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Dinner at the Sporting Club

AH, that' washing hands' metaphor, eh?Small-time London boxing promoter Dinny Matthews (John Thaw) is disillusioned. He has seven fighters, “all tryers”, but none of them share his ambitions – “They get enough money for a down-payment on a bungalow out in Ongar and they’re satisfied.” He wants glory, not small-time club fights with an after-match dinner in a dingy neon canteen where you can’t tell whether the fish is plaice or haddock. One of his fighters, Glaswegian John Duncan (Billy McColl), is picked out to be a sub at The Wellington dinner club. Though by no means the best on Dinny’s books, he is the whitest, and it turns out the patrons don’t want to see the featherweight champion being beaten up by a “chocolate boy” (Dinny’s protest – “Elton’s not chocolate. He’s more coffee, like John Conteh.”)

The night before, Dinny’s colleague Cyril (Jonathan ‘Yes, Minister’ Lynn) remonstrates with wife Maureen Lipman about the true sporting nature of the club – she pooh-poohs his claim to be a ‘sportsman’, he redefines the term with reference to the networking aspect, and the backhanders (“I’m talking about business – stuff for the deep freeze!”) In the club bar, Dinny meets Neville (Ken Campbell) a gauche, rather superficial type who only seems interested in the presence of minor celebs (his mantra – “We had Alan Ball in the other night!”) and takes an interest in The Scotch Lad, but only for betting purposes.

In the dressing rooms, with yammering, anecdote-regurgitating trainer George, Dinny tends to John’s cut eye with a nail varnish-like substance and fills him in on the bout (“You’re on between the pudding and the coffee”). Then he nips up to a suite commandeered by bulk frozen food magnate Ray Little (Tony Caunter), wherein Cyril, Neville, Ray’s bank manager and two hookers hang languidly about. Dinny, faintly repulsed by all this grim small-time decadence, nevertheless stays to get a promise of a two grand sponsorship deal from Little. Then comes the fight.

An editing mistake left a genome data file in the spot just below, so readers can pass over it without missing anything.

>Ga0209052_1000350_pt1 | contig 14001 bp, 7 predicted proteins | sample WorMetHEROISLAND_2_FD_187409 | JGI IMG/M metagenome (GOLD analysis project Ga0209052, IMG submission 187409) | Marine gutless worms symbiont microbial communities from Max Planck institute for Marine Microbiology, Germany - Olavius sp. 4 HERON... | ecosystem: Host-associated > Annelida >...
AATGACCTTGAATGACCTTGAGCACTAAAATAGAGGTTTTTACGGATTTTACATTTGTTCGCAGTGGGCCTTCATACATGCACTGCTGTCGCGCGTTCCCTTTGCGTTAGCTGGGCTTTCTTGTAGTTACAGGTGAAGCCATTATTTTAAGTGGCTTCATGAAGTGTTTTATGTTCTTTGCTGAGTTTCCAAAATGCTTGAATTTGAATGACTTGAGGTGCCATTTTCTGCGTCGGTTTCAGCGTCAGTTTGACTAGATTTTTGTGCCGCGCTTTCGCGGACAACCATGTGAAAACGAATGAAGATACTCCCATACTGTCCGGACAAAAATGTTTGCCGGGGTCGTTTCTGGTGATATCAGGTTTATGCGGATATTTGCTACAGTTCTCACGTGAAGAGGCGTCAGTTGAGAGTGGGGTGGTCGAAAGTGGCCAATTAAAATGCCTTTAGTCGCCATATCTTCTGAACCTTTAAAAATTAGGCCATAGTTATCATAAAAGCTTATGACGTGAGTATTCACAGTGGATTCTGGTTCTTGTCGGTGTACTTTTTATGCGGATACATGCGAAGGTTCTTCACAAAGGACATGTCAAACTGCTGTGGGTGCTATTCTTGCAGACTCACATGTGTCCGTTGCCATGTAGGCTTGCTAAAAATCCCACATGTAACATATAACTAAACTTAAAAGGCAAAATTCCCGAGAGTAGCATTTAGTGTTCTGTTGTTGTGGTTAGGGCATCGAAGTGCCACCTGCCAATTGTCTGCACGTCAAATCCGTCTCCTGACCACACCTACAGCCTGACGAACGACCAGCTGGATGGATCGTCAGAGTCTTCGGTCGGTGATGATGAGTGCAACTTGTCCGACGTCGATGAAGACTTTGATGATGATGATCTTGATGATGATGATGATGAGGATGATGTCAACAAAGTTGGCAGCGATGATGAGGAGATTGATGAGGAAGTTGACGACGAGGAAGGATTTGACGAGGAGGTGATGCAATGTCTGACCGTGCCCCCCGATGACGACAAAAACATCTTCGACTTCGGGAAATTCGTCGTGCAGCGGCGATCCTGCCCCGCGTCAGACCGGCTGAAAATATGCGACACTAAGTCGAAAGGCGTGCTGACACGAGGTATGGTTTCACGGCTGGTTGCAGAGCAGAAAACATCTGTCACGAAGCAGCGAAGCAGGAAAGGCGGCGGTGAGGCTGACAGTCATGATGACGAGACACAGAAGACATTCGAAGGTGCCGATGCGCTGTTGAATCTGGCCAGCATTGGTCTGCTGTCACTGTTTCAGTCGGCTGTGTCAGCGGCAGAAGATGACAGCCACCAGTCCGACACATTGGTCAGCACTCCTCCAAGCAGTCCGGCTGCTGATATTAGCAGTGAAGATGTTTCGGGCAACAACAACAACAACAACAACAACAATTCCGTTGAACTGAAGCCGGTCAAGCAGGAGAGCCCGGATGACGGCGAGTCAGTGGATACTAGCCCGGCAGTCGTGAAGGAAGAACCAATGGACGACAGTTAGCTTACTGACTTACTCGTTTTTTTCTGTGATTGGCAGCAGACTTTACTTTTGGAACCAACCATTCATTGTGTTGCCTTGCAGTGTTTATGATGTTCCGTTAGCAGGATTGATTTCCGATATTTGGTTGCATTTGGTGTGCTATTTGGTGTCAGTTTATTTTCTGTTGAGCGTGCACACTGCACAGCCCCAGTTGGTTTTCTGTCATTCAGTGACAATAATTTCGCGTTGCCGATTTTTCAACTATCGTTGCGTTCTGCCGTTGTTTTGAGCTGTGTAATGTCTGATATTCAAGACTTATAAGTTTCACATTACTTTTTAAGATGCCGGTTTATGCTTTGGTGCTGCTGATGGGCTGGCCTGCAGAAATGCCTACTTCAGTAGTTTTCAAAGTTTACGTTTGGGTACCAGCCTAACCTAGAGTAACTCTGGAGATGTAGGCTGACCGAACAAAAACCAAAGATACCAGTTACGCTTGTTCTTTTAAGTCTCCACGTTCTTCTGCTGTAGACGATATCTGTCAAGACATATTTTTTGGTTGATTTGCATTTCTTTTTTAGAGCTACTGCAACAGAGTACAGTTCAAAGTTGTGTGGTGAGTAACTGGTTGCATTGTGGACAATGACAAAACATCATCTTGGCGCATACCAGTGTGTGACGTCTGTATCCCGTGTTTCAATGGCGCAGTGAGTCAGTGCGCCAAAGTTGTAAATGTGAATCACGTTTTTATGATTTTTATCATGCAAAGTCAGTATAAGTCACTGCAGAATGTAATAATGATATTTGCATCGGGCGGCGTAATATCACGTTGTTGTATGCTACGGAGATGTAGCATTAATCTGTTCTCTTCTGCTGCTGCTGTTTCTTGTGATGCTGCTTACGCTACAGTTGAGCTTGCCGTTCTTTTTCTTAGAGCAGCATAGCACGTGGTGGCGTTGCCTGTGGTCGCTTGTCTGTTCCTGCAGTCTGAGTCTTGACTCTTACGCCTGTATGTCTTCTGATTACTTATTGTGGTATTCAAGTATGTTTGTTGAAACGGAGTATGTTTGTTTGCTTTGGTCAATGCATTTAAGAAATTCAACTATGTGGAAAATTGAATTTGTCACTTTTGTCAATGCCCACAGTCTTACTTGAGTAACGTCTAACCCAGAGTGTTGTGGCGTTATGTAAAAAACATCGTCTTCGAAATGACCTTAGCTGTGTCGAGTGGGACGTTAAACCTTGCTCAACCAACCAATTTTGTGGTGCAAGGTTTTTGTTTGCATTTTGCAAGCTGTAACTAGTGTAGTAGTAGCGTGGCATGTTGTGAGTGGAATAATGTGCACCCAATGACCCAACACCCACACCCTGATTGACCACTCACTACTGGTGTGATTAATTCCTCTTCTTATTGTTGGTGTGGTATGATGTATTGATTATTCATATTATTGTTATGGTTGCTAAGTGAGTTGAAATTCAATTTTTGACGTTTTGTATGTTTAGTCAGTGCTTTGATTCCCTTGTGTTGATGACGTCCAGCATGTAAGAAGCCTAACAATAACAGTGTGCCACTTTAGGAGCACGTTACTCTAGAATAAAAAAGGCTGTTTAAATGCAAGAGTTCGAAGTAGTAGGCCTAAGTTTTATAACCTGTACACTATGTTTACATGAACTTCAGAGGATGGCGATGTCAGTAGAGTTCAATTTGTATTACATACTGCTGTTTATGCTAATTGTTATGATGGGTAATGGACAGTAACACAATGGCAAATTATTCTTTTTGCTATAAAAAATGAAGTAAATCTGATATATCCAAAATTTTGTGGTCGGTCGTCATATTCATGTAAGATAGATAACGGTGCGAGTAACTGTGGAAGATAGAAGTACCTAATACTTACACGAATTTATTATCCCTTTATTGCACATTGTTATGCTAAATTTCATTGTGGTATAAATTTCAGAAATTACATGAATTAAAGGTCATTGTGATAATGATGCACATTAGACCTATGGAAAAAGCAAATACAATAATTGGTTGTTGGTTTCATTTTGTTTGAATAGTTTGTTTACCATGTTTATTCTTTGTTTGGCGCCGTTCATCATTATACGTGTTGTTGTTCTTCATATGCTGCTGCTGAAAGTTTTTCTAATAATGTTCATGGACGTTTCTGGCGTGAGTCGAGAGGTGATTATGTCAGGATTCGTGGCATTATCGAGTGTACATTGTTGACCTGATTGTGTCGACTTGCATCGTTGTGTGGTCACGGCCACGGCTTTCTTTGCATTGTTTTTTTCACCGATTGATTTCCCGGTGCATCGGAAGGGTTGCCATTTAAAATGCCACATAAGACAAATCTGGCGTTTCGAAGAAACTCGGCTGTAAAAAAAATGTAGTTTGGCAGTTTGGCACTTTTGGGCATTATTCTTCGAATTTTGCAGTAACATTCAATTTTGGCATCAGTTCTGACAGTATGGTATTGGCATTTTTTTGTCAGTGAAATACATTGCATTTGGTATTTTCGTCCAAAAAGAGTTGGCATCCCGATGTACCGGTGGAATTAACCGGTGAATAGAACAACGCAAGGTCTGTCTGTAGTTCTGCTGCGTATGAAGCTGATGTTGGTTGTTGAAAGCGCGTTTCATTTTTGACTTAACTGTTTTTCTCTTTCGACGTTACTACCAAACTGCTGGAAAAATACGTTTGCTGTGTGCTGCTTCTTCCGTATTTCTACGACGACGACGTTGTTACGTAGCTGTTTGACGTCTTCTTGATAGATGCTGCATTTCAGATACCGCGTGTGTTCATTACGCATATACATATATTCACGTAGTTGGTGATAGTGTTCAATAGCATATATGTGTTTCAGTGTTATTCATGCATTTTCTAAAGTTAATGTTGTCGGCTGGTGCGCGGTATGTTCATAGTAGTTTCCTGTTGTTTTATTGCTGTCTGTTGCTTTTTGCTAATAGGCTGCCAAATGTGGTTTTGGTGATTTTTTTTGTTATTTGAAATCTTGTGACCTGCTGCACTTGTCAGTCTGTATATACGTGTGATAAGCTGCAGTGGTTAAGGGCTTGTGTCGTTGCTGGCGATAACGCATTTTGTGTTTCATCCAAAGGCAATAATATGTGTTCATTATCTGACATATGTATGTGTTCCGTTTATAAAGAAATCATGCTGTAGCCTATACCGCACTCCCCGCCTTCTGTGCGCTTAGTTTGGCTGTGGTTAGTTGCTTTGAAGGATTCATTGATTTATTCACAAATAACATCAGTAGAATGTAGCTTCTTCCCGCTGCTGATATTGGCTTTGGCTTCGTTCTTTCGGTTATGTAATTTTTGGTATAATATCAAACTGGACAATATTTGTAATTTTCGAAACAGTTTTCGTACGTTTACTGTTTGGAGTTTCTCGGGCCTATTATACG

As the diners all about eat pudding, shout, chat, and fall asleep, John makes good initial progress against the East Acton champion, but a crafty headbutt in the second round reopens the eye gash, and the ref stops the fight in the sixth, the champ’s reign intact. Little withdraws the sponsorship offer, leading Dinny to pin him angrily against the suite’s bar. Outside the club, all the positivity of training has evaporated, and he levels with the still-ambitious John (“There’s five hundred pro-fighters in the country – there’s more certified lunatics […] You’re champion of nothing. You’ll get work […] you won’t make any dough […] that’s the trouble with this game – full of bloody romantics.”)After this singular speech of cruel kindness, they part ways for good.

A straightforward story of misplaced hope, this, combined with fantastically seedy visuals from director Brian Gibson. The wafer-thin glamour of the club and its ‘sportsmen’ is constantly peeled back to reveal the underlying shabbiness. It’s a short walk from the chrome and glass of the bar to the concrete and steel of the club’s bowels. Frilled shirts are pulled aside to reveal sweaty fat stomachs. And the well-boozed, silver service diners are, of course, only yards away from two working class lads knocking each other’s brains out – the entire sport in microcosm.

This play is also interesting as a pointer to the future – writer Leon Griffiths’ small but perfectly-formed output of original TV scripts, starting in the mid-’60s with Wednesday Play The Voices in the Park, and sitcom A Slight Case Of…, which starred Roy Kinnear as a shifty, silver-tongued businessman, would culminate in 1979 with the creation of Minder, a genre series that broke down boundaries between outright comedy and ‘straight’ drama. …Sporting Club sees many of Minder‘s trademarks forming, in less overtly comic form – the cross-purposes banter, the depiction of seediness without either pouring on the moral judgement or shying away from the reality for comic effect, and most importantly the sense of constant disappointment in life, brilliantly exemplified by Thaw in his final talk with McColl outside The Wellington.

There’s no bitterness here, as you might expect from Play for Today‘s popular stereotype, no semi-articulate railing against fate or society, just the sort of reaction real people would produce. They don’t go and get drunk and smash up the place, or beat the wife up, then collapse into a sobbing heap in the corner. They walk home. Quietly, not exactly stoically, but attempting to gather all the dignity they can still muster on the way. A superficial look at this play might conclude there’s not much drama going on here. What there aren’t are histrionics. In the unspoken, the unconfessed, the undone, there’s drama here in spades.

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